It is difficult to imagine great shifts in politics without great poetry informing them. During England’s rise to world power, for example, William Shakespeare’s imagination absorbed the political sphere so profoundly that his insight informs almost every conceivable political circumstance. Ambition, rivalry, questions of legitimacy in office, appeals to shifting popular judgment, delusions of power, agonized self-scrutiny—nothing escapes him. Not only can he write Richard II’s self-pitying vacillations, but he can also invent Henry V’s superb St. Crispin’s Day speech for the morning of the Battle of Agincourt. There is no evidence that Shakespeare ever held public office, but other poets were directly entangled in the public sphere, including the two great epic poets of Christianity, Dante Alighieri and John Milton...
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by Bruce Frohnen
The myth of civil service neutrality, like the myth of an unbiased press, has fostered the growth of an arrogant, self-interested governing class and structure than can and will defend its own interests. One need not be a conspiracy theorist to recognize the need to set aside such myths and to subject, not just political aides, but administrators themselves, to standards of discipline and loyalty to duly elected officials. This means that administrations seeking to undermine the preferred institutional arrangements of what has come to be called the Deep State must be undermined, most obviously through the spread of (often false) stories that make for good copy in the legacy media...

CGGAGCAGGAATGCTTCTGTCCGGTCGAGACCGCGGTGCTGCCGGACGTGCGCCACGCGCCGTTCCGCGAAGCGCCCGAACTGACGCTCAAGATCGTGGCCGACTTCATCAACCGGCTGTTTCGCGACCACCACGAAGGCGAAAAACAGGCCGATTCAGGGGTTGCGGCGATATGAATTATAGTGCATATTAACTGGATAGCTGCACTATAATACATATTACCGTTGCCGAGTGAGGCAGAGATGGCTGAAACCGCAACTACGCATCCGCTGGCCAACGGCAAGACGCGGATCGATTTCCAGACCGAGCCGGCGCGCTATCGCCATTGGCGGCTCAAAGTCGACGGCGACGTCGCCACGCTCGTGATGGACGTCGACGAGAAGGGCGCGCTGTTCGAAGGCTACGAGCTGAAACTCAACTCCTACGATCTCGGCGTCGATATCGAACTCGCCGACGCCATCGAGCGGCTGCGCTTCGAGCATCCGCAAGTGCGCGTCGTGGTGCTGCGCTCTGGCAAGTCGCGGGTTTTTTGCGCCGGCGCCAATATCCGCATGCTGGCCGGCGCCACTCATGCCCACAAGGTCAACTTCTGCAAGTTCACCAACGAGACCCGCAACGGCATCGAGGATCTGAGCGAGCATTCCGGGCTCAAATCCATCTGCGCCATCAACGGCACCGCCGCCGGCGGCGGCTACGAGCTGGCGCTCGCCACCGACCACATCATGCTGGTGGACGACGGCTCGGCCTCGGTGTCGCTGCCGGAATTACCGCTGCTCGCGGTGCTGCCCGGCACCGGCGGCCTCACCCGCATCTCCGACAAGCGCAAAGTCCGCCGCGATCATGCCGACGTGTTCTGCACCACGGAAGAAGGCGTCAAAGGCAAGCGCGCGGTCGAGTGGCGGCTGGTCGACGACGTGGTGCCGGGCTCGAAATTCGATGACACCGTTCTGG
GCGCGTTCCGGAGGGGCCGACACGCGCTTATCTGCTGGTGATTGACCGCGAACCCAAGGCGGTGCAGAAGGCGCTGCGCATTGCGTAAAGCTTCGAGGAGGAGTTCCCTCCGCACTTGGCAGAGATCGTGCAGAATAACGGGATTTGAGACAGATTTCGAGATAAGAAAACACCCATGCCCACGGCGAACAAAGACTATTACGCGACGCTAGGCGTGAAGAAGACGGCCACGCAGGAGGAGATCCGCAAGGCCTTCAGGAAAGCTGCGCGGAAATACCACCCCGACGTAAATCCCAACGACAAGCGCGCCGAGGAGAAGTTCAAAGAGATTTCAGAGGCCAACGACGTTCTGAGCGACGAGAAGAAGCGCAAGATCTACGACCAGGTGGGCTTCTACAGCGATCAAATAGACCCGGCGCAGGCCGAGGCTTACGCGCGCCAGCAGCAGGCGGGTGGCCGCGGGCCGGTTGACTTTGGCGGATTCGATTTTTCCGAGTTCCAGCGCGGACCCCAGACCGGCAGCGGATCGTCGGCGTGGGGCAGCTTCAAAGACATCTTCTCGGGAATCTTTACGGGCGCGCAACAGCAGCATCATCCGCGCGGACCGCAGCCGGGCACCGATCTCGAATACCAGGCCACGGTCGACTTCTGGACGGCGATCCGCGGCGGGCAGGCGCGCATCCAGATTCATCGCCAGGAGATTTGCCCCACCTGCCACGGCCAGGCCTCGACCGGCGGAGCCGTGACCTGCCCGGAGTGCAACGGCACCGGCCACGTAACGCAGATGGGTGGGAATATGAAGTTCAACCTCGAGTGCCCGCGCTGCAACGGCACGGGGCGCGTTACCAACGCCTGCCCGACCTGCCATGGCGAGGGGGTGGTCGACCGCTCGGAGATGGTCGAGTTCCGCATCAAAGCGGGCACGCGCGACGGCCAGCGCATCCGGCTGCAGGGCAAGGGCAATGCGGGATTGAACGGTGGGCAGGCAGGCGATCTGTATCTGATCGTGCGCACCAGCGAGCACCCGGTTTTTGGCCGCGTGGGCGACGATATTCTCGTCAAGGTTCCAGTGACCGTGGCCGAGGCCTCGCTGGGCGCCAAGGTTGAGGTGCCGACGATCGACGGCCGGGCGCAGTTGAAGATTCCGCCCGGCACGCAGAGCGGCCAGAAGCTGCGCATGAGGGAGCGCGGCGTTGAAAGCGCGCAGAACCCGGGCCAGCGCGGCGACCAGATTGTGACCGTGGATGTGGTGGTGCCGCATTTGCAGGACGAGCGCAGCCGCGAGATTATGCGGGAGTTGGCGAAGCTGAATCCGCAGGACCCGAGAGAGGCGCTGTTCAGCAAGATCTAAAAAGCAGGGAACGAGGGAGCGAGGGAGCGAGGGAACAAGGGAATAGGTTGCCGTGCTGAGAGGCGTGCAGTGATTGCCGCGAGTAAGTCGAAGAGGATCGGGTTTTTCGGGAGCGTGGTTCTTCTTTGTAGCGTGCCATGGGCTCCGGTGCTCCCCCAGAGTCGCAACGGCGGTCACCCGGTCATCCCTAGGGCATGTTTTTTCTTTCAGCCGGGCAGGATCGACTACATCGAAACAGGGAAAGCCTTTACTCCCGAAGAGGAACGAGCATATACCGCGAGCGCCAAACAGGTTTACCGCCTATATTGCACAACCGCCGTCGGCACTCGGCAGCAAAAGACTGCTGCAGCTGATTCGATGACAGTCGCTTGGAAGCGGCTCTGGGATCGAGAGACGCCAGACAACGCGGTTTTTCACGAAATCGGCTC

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by Gleaves Whitney
Like Cincinnatus, George Washington put down his sword and took up his plow, making him the most trusted man in America. Delegates to the Constitutional Convention of 1787 selected him to be their president, knowing he would not abuse his position to aggrandize himself. And a grateful nation unanimously elected him president of the United States in 1789 and again in 1792, because they knew he would devote all his energies to serving the new nation. Washington, when convinced that he had done all he could to help the country, retired after two terms as president. True to principle, he relinquished the power that was his for the taking. It was an example of selfless leadership that inspires Americans and the world to this day. Why don’t more American children know that?...
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by Robert H. Bork
This is not a counsel of despair. There is no iron law that bad trends must continue in a straight line forever. Perhaps we will stop the seemingly inexorable growth of government control of our lives. Taking back the culture will not be easy, but religion rejects despair. The four cardinal Christian virtues, paralleled in other religions, are, after all, prudence, justice, fortitude, and temperance. These are quite enough to take back the culture. In our current cultural wars, perhaps the most important of the virtues for conservatives is fortitude—the courage to take stands that are not immediately popular, the courage to ignore the opinion polls. Otherwise, we will never change the polls. That is what true conservatism means, or it means nothing...